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Judges disagree whether mother’s relocation is in good faith

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A panel on the Indiana Court of Appeals Thursday couldn’t agree whether a northern Indiana mother’s decision to relocate with her two children was made in good faith. The majority upheld her request to relocate.

In Geoffrey A. Gilbert v. Melinda J. Gilbert, 57A03-1308-DR-312, Geoffrey Gilbert appealed the grant of his ex-wife’s petition to relocate with their two minor children. Melinda Gilbert wanted to relocate because she needed a bigger house for her two children with Geoffrey Gilbert, her new child with her fiancé and her fiance’s child who lived with them occasionally. She said she was unable to find a home that accommodated their needs in Albion and decided to relocate to Goshen, approximately 30 miles from Geoffrey Gilbert.

Judges Patricia Riley and Michael Barnes affirmed the grant of Melinda Gilbert’s petition to relocate, finding the record clearly supports the conclusion that she sought to relocate in good faith. She worked to alleviate her ex-husband’s inconvenience by staying relatively close to his home in Albion, he works in Goshen, and his two older children from a previous marriage live in Middlebury and attend the same school system that the younger Gilbert children would.

Also, the majority noted the amount of time the children would spend with their father was not going to change regardless of whether the trial court approved or denied their mother’s request to relocate.

“Therefore, we conclude that the trial court did not abuse its discretion in granting Mother’s relocation request because Father failed to prove that it was not in the Children’s best interests,” Riley wrote.

Judge Margret Robb dissented, writing she didn’t believe Melinda Gilbert desired to relocate in good faith. Robb said the record doesn’t support moving to a better school district as a good faith and legitimate reason for her proposed relocation as Melinda Gilbert gave no testimony about the Goshen schools.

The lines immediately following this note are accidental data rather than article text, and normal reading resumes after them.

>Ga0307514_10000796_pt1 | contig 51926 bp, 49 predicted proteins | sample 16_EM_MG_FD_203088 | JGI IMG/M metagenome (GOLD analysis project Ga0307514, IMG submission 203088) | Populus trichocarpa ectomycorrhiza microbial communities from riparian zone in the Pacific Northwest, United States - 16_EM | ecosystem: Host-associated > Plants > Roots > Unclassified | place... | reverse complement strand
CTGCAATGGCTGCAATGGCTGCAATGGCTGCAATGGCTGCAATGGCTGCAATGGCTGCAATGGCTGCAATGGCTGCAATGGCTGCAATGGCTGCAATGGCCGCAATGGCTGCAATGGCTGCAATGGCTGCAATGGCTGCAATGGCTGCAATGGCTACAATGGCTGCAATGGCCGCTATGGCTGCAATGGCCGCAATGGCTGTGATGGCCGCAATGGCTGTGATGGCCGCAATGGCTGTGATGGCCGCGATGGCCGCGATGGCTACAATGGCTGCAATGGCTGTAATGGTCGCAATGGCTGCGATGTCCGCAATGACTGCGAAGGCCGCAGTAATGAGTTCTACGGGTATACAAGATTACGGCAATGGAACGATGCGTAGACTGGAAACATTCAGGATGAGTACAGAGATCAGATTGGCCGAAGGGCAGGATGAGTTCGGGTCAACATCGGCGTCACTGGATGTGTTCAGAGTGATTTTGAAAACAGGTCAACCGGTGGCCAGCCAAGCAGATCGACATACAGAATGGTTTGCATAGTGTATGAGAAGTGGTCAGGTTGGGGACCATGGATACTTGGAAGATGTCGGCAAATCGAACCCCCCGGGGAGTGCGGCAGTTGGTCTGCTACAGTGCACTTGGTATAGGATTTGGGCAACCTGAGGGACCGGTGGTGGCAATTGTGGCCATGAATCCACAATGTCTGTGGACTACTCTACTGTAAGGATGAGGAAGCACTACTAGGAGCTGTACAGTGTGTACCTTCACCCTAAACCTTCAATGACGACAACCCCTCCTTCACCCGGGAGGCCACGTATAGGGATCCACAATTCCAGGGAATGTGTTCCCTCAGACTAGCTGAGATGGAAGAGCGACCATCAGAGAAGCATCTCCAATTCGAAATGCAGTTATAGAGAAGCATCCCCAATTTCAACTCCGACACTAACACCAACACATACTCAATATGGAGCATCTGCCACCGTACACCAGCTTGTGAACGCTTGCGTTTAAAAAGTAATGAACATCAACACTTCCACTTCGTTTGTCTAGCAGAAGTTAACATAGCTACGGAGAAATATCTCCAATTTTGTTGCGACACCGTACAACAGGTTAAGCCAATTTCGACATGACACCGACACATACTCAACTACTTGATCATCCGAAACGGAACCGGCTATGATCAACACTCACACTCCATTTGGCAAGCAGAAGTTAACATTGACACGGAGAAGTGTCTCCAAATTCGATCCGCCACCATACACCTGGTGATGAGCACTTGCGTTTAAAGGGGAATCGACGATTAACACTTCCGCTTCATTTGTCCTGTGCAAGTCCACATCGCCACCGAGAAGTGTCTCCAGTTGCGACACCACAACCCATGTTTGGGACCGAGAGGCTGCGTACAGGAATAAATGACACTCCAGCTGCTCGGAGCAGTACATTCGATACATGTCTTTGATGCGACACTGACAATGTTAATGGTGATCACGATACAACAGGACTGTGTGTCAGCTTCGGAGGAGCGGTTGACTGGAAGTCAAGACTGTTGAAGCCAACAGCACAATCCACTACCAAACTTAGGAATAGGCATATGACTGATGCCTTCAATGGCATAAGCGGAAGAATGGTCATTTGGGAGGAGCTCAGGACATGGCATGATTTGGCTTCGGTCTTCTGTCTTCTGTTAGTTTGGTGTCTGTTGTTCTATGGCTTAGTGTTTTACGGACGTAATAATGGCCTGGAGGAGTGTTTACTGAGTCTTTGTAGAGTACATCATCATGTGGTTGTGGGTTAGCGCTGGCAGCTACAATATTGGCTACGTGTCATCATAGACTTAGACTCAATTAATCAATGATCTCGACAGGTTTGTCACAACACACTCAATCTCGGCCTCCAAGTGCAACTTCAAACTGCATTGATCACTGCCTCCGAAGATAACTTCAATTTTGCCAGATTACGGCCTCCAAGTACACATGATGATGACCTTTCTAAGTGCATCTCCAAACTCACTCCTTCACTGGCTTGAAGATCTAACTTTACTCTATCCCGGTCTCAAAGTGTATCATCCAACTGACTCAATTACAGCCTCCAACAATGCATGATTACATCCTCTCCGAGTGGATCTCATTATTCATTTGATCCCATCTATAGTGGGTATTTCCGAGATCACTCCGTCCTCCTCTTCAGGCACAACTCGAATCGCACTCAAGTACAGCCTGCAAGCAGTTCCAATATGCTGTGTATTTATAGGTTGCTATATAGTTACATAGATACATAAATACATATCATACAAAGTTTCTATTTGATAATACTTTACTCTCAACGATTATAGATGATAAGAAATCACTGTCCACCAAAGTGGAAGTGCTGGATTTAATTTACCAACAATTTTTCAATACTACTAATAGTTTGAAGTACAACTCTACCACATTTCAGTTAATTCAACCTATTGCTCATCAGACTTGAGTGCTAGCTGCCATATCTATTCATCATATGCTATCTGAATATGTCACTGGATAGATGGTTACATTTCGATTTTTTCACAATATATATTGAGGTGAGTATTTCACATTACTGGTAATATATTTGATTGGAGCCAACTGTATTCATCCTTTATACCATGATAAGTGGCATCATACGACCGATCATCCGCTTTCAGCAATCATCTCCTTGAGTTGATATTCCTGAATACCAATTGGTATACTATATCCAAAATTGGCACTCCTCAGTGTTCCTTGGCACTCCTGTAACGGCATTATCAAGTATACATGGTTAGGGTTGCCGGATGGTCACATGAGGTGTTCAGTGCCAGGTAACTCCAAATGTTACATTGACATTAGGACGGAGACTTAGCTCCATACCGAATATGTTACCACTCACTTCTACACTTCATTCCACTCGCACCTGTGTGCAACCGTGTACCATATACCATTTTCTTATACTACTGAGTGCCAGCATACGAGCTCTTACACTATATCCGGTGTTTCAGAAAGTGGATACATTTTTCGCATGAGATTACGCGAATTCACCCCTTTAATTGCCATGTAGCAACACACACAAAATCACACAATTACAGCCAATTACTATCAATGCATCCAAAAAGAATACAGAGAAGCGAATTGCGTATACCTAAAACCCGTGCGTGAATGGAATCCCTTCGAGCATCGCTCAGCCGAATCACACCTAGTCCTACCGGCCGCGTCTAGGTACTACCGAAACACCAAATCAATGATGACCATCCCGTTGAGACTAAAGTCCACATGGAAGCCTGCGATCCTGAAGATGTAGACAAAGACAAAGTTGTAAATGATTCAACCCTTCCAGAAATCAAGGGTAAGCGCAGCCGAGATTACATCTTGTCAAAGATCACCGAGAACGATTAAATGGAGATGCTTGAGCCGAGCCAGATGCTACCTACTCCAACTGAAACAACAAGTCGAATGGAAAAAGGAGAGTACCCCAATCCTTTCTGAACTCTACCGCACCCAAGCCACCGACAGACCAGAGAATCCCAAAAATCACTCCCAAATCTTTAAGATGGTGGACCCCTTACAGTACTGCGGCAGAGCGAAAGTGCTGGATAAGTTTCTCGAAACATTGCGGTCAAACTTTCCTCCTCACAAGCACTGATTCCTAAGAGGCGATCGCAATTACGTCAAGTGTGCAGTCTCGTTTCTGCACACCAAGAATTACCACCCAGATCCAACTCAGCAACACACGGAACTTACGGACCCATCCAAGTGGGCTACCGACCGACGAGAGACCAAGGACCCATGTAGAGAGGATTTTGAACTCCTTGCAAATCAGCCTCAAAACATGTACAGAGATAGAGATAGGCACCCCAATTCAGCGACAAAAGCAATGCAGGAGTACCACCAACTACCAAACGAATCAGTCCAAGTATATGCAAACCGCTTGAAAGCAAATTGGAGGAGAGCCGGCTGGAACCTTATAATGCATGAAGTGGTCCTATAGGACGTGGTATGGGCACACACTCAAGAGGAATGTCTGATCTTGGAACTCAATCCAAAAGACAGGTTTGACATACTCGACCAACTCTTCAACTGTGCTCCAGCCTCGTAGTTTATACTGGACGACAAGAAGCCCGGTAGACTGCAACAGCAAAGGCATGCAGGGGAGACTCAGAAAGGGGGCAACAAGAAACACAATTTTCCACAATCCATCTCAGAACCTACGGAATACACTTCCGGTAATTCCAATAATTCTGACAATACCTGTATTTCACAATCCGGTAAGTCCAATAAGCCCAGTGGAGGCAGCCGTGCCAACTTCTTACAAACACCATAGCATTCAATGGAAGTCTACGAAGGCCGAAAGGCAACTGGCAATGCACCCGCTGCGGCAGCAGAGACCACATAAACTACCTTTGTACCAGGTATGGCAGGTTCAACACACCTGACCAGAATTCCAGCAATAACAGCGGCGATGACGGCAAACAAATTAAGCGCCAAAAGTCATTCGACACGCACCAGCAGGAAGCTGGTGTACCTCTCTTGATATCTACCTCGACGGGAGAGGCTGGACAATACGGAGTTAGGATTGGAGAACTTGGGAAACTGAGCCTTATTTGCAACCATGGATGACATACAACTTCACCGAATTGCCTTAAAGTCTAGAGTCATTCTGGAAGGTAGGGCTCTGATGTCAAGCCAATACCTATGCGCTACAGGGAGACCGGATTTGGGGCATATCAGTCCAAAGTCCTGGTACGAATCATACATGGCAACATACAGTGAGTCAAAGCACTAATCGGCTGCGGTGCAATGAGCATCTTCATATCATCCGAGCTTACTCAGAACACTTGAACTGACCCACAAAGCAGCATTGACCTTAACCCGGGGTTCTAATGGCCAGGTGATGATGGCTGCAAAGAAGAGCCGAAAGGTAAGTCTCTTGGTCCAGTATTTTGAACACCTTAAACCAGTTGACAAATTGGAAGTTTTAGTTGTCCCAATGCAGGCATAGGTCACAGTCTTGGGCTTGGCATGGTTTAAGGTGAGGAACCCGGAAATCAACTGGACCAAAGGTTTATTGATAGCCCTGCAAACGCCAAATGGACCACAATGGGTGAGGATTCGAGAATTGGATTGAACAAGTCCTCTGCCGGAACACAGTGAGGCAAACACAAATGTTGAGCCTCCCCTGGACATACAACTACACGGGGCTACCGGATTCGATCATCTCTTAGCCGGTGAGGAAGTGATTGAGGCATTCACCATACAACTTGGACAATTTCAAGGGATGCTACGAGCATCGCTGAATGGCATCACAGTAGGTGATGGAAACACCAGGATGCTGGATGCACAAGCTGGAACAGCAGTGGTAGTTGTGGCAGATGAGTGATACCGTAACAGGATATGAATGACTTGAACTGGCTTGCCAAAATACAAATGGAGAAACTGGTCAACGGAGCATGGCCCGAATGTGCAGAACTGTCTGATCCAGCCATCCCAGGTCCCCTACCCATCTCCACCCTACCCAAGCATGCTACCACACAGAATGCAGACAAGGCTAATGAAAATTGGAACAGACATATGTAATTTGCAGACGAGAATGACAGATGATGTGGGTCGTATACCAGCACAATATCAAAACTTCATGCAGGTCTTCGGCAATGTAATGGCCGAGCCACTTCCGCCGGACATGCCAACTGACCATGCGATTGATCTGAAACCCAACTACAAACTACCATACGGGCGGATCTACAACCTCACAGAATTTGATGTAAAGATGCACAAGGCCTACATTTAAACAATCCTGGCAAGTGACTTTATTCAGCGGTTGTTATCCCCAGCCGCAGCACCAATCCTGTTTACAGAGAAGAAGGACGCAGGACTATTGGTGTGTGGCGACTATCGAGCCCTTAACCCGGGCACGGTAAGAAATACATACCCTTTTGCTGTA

“If simply saying, ‘I want a bigger house,’ is a good faith and legitimate reason for relocating, then we have gone too far in the opposite direction of setting too high a bar for the relocating parent to meet, we have set no bar whatsoever,” Robb wrote.

The majority affirmed the denial of appellate attorney fees for Melinda Gilbert.
 

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  3. The practitioners and judges who hail E-filing as the Saviour of the West need to contain their respective excitements. E-filing is federal court requires the practitioner to cram his motion practice into pigeonholes created by IT people. Compound motions or those seeking alternative relief are effectively barred, unless the practitioner wants to receive a tart note from some functionary admonishing about the "problem". E-filing is just another method by which courts and judges transfer their burden to practitioners, who are the really the only powerless components of the system. Of COURSE it is easier for the court to require all of its imput to conform to certain formats, but this imposition does NOT improve the quality of the practice of law and does NOT improve the ability of the practitioner to advocate for his client or to fashion pleadings that exactly conform to his client's best interests. And we should be very wary of the disingenuous pablum about the costs. The courts will find a way to stick it to the practitioner. Lake County is a VERY good example of this rapaciousness. Any one who does not believe this is invited to review the various special fees that system imposes upon practitioners- as practitioners- and upon each case ON TOP of the court costs normal in every case manually filed. Jurisprudence according to Aldous Huxley.

  4. Any attorneys who practice in federal court should be able to say the same as I can ... efiling is great. I have been doing it in fed court since it started way back. Pacer has its drawbacks, but the ability to hit an e-docket and pull up anything and everything onscreen is a huge plus for a litigator, eps the sole practitioner, who lacks a filing clerk and the paralegal support of large firms. Were I an Indiana attorney I would welcome this great step forward.

  5. Can we get full disclosure on lobbyist's payments to legislatures such as Mr Buck? AS long as there are idiots that are disrespectful of neighbors and intent on shooting fireworks every night, some kind of regulations are needed.

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